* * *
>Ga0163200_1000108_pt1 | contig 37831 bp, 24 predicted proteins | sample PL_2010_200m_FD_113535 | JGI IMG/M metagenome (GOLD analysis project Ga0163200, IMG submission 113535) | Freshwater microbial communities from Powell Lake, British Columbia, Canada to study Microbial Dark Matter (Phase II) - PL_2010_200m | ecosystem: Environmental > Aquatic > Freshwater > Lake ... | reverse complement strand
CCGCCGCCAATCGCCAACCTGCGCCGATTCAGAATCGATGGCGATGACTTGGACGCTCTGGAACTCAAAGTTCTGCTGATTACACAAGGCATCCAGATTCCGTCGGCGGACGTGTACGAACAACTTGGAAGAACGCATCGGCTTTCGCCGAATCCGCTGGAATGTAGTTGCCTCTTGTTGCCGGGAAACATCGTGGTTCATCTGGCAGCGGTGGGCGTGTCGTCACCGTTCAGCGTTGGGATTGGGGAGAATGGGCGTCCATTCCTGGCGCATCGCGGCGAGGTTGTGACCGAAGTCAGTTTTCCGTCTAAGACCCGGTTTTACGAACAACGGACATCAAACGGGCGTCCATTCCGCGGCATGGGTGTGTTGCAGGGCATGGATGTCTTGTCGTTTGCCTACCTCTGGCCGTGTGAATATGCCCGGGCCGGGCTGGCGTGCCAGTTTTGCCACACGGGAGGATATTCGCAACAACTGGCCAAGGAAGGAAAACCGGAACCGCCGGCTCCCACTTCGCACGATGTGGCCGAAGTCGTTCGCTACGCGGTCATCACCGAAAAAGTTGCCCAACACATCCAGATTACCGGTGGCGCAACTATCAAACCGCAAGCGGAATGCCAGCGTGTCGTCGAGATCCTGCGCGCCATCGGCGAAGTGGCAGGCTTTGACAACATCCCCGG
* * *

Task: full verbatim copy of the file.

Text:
>Ga0163200_1000108_pt1 | contig 37831 bp, 24 predicted proteins | sample PL_2010_200m_FD_113535 | JGI IMG/M metagenome (GOLD analysis project Ga0163200, IMG submission 113535) | Freshwater microbial communities from Powell Lake, British Columbia, Canada to study Microbial Dark Matter (Phase II) - PL_2010_200m | ecosystem: Environmental > Aquatic > Freshwater > Lake ... | reverse complement strand
CCGCCGCCAATCGCCAACCTGCGCCGATTCAGAATCGATGGCGATGACTTGGACGCTCTGGAACTCAAAGTTCTGCTGATTACACAAGGCATCCAGATTCCGTCGGCGGACGTGTACGAACAACTTGGAAGAACGCATCGGCTTTCGCCGAATCCGCTGGAATGTAGTTGCCTCTTGTTGCCGGGAAACATCGTGGTTCATCTGGCAGCGGTGGGCGTGTCGTCACCGTTCAGCGTTGGGATTGGGGAGAATGGGCGTCCATTCCTGGCGCATCGCGGCGAGGTTGTGACCGAAGTCAGTTTTCCGTCTAAGACCCGGTTTTACGAACAACGGACATCAAACGGGCGTCCATTCCGCGGCATGGGTGTGTTGCAGGGCATGGATGTCTTGTCGTTTGCCTACCTCTGGCCGTGTGAATATGCCCGGGCCGGGCTGGCGTGCCAGTTTTGCCACACGGGAGGATATTCGCAACAACTGGCCAAGGAAGGAAAACCGGAACCGCCGGCTCCCACTTCGCACGATGTGGCCGAAGTCGTTCGCTACGCGGTCATCACCGAAAAAGTTGCCCAACACATCCAGATTACCGGTGGCGCAACTATCAAACCGCAAGCGGAATGCCAGCGTGTCGTCGAGATCCTGCGCGCCATCGGCGAAGTGGCAGGCTTTGACAACATCCCCGG